How clean should your oil be

How Clean Should Your Oil Be?

The following are general guidelines for cleanliness in hydraulic and circulating oil systems utilizing ISO cleanliness codes.  Your requirements and cleanliness needs may vary and you should consult the manufacturer if you have questions.

13/9-Super Critical

Servo control systems that are sensitive to silt, usually aerospace systems operating at 5,000+PSI.


High Pressure systems with low tolerance such as aviation systems, machine tools and hydrostatic-type systems with PSI of 4,500.

16/13-Very Clean

High Quality bearing and gear systems in general operation.


General machine and mobile equipment systems under medium pressure.


Low pressure, low temperature systems like heavy industrial applications with large tolerances and clearances.

More information on ISO cleanliness codes can be obtained by reading ISO-4406-2000 available from the International Standards Organization.  The codes have recently been revised to include a three-number particle size designation.  Our guide refers to the second and third numbers in that three-number designation.

These numbers reference a scale which indicates the amount of paritlces size range that can be counted in one milliliter of a fluid.  The higher the number, the more contaminant particles that are present.

For reference purposes, Amsoil hydraulic oils are generally packaged at a very clean 14/12 rating, which is far exceeds the packaged cleanliness of most lubricants on the market today.  Prefiltering hydraulic oils before introducing them into your system is always a sensible lubrication practice.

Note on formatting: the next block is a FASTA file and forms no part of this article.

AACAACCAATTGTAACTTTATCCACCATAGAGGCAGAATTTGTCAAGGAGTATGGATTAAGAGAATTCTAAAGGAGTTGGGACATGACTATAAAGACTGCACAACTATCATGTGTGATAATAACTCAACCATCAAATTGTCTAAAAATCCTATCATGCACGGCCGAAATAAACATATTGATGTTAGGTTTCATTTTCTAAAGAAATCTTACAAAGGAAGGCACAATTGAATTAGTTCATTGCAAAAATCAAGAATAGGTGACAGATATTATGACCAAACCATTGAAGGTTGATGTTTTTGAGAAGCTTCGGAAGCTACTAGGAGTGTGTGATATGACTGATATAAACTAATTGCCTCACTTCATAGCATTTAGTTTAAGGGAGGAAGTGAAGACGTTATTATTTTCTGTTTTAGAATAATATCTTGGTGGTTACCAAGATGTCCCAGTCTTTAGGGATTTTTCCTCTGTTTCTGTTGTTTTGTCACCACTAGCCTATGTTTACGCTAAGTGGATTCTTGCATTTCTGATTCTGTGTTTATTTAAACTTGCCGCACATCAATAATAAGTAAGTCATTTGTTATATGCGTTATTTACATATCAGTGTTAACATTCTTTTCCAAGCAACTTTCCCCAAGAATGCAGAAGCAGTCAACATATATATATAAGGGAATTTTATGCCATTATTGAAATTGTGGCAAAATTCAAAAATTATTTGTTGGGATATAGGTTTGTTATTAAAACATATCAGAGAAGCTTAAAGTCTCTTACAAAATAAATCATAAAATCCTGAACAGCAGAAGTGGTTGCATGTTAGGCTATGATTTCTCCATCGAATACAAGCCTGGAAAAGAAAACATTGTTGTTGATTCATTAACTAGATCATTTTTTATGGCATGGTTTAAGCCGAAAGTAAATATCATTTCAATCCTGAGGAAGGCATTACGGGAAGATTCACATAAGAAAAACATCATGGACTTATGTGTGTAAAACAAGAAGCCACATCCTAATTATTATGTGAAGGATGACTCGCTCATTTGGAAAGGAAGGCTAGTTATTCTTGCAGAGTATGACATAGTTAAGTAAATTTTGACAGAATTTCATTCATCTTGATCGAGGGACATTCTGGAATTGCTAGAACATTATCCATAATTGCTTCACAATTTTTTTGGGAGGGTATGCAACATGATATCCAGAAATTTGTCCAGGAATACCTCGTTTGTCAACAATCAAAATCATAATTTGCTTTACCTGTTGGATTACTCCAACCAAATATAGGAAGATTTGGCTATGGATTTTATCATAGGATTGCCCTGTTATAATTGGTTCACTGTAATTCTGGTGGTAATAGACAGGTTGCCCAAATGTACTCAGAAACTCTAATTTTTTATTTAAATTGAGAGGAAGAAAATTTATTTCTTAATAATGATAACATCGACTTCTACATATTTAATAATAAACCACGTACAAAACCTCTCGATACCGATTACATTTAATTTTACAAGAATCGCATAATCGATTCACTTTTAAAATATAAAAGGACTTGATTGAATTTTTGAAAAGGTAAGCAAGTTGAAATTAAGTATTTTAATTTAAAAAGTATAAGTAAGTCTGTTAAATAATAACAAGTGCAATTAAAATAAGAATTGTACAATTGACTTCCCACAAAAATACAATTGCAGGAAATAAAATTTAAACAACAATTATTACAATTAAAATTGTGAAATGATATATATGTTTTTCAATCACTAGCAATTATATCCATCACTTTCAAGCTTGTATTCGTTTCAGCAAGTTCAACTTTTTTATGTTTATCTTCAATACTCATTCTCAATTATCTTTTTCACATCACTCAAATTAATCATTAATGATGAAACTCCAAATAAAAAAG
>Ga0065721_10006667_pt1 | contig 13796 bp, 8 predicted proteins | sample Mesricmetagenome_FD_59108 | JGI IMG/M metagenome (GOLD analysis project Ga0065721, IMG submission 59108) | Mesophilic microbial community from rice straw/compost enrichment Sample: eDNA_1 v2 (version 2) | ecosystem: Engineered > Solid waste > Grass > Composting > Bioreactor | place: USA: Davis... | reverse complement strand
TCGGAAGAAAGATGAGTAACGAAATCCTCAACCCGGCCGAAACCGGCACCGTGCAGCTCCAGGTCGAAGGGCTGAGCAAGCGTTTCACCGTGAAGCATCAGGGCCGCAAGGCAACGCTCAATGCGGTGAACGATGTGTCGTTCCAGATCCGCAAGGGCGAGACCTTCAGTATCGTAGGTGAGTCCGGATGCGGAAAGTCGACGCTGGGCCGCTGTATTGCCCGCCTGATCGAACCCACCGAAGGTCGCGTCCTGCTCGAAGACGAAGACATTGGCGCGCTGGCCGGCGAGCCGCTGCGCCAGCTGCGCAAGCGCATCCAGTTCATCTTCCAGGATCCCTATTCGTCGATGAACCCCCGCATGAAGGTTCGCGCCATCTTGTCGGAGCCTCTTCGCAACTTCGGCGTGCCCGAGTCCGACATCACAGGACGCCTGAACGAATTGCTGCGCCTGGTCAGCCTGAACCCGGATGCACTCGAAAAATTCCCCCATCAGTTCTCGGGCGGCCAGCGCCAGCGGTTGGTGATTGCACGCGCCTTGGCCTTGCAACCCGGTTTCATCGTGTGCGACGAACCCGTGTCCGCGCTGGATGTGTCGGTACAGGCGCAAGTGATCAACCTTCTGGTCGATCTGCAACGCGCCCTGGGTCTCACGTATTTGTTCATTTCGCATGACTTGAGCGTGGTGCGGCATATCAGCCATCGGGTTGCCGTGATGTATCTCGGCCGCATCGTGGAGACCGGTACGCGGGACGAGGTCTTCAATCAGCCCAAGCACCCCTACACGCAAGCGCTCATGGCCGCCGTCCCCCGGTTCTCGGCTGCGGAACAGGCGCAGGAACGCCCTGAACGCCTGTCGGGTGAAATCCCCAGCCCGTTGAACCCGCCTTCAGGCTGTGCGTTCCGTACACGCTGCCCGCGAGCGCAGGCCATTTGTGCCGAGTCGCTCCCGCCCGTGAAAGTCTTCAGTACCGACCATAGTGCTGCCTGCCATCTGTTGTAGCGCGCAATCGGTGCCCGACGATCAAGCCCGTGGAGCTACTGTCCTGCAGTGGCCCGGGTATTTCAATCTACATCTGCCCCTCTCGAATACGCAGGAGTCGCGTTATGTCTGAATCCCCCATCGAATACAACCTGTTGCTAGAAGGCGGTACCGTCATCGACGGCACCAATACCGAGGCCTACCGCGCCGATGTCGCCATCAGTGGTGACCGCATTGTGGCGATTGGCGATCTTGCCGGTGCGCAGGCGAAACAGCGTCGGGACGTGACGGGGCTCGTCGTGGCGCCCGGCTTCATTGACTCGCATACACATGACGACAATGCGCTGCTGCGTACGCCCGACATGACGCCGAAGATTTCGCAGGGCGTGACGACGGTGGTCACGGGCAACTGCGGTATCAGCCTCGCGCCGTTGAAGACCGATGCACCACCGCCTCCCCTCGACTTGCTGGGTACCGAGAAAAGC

Think Clean For Longer Life

Just implementing small measures to improve oil cleanliness can have a dramatic impact on equipment life.  For example, according to the Society or Automotive Engineers (SAE), a 70 percent reduction in engine wear was obtained by filtering engine oil at 15 microns instead of 40 microns.  In an industrial application, reducing particles larger than 10 microns from 1,000 per liter to 100 per liter can effectively increase the operating life of a machine to over five times the normal operating life span.

Water is another critical contaminant.  It is a primary lubricant degrader.  Its destructive force is augmented when it is combined with iron or copper in systems.  Water causes breakdowns due to oxidation and precipitation of oil additives.  In addition, an oil’s viscosity can be changed which can cause increased wear and protective failure.  This can also lead to corrosion and fatigue.  Even very small amounts of water can have a serious impact on an operating system.

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